2. j
                        jhopp217 RE: ElsieDee Mar 1, 2012 11:26 PM

                        Love the topic, but I would guess that we all have basic taste recall. I mean if we go out and have a dish we've had before, if we didn't, we wouldn't have something to compare it to, to say "that's great" or "that's terrible."

                        As for specific tastes. I think the funniest one for my is a simple thing. It's Wise Salt & Vinegar potato chips. Whenever I get them, I salivate and can picture the tart flavor. Once the bag is open and I can smell them, forget it. I think this ability to recall is also why I can't stand Dunkin Donuts or Starbucks Coffee. I expect a strong hearty flavor and then I get sour or burnt. Very disconcerting.

                        Another let down is when I have pizza. I grew up in Brooklyn in the 70's and 80s and I remember the feel of the pizza in my mouth. The nice firm crust, maybe a little char on the bottom near the crust. The perfect blend of sauce and cheese. Now every place serves thin slices, the crust flops around like a fish. My memories have ruined pizza for me.

                        1 Reply
                        1. re: jhopp217
                          i
                          Isolda RE: jhopp217 Mar 2, 2012 06:38 AM

                          I had a colleague who used to call the floppy kind of pizza "fold and drip" pizza.

                        2. i
                          Isolda RE: ElsieDee Mar 2, 2012 06:37 AM

                          I can definitely recall flavors, better than just about anything else, except perhaps scents. I will obsess over a taste that I'm trying to recreate until I get it just right.

                          1. rockandroller1 RE: ElsieDee Mar 2, 2012 06:39 AM

                            Definitely. It's been over 20 years since I visited England, but I still can close my eyes and remember this amazing soup I had at a B&B there where they grew their own herbs and made their own goat cheese, that I have never found anywhere else and never been able to successfully replicate on my own. But I still remember that velvety soup, the slight saltiness, the creaminess.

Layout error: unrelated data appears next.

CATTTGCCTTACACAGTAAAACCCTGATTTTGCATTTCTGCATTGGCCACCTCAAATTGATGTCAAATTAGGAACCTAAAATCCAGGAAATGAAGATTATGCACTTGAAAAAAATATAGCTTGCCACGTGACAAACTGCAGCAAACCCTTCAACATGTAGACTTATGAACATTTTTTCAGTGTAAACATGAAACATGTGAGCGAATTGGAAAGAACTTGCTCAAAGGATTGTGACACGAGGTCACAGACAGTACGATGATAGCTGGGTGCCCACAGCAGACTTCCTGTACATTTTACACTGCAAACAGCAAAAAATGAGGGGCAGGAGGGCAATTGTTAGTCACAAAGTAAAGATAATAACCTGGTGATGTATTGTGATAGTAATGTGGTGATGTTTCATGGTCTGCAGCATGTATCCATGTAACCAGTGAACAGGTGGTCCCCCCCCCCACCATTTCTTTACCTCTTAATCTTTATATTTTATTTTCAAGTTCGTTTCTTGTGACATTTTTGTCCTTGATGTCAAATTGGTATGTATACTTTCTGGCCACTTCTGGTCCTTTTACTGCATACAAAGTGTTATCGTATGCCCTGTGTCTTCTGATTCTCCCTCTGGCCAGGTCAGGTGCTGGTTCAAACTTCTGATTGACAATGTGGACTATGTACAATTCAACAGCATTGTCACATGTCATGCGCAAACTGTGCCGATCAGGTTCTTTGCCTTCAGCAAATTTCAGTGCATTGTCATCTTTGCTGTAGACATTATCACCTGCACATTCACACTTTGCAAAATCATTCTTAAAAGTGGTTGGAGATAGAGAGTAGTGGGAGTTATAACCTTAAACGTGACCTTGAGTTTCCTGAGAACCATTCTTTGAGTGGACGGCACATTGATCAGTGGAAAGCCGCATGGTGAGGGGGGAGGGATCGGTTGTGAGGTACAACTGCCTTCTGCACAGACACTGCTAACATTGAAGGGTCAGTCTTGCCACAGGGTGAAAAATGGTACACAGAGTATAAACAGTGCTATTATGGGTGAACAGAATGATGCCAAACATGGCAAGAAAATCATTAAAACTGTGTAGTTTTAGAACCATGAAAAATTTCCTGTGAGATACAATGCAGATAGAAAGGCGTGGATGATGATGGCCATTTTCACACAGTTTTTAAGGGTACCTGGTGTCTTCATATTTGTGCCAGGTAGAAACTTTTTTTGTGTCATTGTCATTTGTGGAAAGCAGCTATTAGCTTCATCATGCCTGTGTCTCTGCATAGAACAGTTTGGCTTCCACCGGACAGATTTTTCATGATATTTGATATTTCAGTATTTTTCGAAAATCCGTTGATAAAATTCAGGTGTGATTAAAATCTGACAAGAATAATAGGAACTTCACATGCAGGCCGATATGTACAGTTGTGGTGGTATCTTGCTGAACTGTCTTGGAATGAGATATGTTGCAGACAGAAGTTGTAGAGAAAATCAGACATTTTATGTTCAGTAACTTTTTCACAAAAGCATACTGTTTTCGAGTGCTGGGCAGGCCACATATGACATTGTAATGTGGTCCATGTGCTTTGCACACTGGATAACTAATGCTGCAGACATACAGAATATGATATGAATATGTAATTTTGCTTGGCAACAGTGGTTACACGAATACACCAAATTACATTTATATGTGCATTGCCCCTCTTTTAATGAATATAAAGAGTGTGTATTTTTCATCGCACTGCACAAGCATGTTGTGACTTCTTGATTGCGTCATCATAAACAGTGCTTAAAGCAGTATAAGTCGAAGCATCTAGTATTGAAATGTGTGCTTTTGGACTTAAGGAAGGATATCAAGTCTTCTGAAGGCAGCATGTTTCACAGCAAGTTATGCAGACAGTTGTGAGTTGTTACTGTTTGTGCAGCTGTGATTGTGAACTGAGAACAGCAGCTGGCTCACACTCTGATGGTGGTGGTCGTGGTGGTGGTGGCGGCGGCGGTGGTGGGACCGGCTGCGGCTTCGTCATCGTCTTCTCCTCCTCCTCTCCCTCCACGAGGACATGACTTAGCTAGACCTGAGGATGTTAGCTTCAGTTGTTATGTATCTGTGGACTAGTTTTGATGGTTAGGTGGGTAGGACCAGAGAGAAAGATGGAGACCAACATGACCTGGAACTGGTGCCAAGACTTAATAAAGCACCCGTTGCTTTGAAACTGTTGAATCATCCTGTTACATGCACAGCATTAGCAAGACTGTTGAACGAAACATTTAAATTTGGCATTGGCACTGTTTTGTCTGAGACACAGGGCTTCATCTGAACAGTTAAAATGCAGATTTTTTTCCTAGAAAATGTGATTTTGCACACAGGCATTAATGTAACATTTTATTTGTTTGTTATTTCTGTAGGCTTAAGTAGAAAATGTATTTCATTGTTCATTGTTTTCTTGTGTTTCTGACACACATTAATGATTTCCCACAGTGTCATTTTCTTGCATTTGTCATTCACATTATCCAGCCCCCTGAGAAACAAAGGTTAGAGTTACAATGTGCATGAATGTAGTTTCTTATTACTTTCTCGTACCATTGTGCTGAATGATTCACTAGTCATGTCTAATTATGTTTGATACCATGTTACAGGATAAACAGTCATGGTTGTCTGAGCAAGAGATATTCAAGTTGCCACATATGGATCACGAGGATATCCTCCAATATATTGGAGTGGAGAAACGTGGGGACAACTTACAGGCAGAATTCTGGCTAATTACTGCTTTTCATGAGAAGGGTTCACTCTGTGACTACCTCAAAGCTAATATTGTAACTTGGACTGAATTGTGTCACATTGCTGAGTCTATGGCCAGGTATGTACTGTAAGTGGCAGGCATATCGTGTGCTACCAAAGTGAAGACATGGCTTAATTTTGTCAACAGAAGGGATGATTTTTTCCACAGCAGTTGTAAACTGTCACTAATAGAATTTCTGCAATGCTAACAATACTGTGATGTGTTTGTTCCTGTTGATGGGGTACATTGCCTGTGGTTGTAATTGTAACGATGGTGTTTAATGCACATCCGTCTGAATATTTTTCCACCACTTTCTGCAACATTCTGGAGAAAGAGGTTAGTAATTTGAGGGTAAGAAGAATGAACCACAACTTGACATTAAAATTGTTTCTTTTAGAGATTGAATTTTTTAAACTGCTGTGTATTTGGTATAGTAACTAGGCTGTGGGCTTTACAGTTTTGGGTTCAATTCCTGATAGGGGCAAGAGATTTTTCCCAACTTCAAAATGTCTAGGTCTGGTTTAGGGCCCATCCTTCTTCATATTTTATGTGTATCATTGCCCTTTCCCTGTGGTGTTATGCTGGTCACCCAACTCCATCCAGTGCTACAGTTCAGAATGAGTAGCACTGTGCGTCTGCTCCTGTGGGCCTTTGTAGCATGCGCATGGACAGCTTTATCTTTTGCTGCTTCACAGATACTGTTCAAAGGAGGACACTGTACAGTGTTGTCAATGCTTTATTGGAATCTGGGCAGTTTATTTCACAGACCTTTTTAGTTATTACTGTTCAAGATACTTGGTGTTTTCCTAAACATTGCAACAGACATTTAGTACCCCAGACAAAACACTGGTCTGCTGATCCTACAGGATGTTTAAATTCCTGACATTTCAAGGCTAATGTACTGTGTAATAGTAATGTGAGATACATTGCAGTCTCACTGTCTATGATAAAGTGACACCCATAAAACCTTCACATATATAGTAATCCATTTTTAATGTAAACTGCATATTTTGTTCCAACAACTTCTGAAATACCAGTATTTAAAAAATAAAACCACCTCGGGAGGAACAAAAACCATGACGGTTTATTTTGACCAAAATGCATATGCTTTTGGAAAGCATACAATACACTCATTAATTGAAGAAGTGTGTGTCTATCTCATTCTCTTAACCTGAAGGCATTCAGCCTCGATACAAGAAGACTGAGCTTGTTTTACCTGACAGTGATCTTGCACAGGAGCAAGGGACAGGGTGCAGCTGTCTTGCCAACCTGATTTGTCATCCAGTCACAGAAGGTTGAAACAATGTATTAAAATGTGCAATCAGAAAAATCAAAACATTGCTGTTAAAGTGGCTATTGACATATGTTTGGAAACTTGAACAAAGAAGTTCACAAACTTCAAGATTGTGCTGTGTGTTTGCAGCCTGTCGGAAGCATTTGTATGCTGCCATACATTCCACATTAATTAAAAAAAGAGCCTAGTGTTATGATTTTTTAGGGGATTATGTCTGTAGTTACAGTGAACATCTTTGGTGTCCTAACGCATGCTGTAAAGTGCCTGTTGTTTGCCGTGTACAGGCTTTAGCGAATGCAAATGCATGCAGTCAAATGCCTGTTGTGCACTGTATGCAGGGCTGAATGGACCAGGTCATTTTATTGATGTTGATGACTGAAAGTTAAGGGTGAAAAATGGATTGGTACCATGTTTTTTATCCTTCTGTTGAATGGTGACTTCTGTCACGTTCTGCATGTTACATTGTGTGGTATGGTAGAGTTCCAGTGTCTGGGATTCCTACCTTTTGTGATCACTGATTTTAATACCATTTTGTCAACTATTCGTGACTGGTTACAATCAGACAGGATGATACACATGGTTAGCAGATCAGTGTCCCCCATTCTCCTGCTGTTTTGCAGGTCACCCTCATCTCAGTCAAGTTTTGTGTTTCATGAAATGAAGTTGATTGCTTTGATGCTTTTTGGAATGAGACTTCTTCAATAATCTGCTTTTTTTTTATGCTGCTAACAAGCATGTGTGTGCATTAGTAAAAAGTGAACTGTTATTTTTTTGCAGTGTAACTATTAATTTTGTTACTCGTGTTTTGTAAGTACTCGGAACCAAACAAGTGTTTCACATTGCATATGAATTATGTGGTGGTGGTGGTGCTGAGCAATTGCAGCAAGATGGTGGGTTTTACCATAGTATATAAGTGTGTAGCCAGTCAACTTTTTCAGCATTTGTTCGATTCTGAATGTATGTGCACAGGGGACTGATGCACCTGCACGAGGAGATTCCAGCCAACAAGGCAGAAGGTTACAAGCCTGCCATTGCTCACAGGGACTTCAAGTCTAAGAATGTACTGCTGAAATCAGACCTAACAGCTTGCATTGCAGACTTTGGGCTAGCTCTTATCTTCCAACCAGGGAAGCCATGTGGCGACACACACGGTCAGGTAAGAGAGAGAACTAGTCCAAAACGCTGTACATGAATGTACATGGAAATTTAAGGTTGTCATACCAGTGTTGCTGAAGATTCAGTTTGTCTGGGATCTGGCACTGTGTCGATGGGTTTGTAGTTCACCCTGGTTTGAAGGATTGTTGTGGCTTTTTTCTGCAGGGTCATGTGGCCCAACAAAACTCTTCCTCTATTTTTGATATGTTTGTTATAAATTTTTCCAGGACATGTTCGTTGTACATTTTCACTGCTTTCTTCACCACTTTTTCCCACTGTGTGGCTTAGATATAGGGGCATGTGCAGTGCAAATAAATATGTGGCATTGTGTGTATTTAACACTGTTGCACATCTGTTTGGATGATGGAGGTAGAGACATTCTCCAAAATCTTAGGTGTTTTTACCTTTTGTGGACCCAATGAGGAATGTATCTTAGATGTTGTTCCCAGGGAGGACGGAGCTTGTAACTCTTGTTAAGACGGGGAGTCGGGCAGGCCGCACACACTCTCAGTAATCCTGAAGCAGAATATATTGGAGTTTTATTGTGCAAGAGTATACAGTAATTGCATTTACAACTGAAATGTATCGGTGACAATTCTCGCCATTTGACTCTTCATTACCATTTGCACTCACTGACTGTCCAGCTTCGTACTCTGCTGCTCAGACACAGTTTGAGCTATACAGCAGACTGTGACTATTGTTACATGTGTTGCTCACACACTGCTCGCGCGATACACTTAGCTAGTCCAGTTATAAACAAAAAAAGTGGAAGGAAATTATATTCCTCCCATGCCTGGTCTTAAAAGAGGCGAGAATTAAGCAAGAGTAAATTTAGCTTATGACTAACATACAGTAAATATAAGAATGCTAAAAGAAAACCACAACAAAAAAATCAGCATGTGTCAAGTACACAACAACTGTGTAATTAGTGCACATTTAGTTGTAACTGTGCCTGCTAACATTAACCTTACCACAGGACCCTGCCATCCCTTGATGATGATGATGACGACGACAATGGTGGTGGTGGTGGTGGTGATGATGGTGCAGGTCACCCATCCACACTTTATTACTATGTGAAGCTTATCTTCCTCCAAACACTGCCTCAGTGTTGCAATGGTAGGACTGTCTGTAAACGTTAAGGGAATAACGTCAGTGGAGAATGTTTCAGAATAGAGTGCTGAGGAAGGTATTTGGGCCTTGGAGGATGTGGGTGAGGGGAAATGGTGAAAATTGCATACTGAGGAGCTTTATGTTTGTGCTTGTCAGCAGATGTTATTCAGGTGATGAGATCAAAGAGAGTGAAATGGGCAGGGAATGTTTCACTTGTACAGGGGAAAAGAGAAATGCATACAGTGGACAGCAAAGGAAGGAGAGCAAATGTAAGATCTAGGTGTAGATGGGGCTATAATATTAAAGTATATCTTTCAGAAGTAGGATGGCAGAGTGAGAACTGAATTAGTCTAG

1. chefathome RE: ElsieDee Mar 2, 2012 10:15 AM

                              Without question, especially food I've tried on travels as the trips are something I desire to re-live over and over again. Most often I associate food taste with an event or experience, frequently even more so than in a restaurant. The most aromatic lingering taste/smell for me is freshly-dug white truffles. There is absolutely nothing like them elsewhere.

                              Childhood memories of food are also clear and sharp in my mind. When I think of one of my grandmas, I think of boiling chicken feet and potato dumplings. Whilst I did not enjoy the boiled feet, the smell of it for me is something unforgettable - not just in a bad way. My Mom had us churn butter that came from the milk of our cows to show us what real butter was and I can recall that flavour in mere seconds.

                              Very interesting topic.

                              Just like the OP, I also obsess about food and what to cook next as I can already taste it.

                              1. l
                                LisaPA RE: ElsieDee Mar 12, 2012 05:55 PM

                                My BF can't really remember tastes specifically. I'll ask him, "Have you ever had ____?" and he'll say yes, then I'll ask if he liked it. He says he doesn't know, which boggles my mind. How can you not remember if you liked or disliked something you've eaten? I could understand something that didn't really light your fire being a vague memory, but he literally has no idea if he liked it or not. He is equally amazed that I can remember things I haven't eaten in 10 years.

                                Show Hidden Posts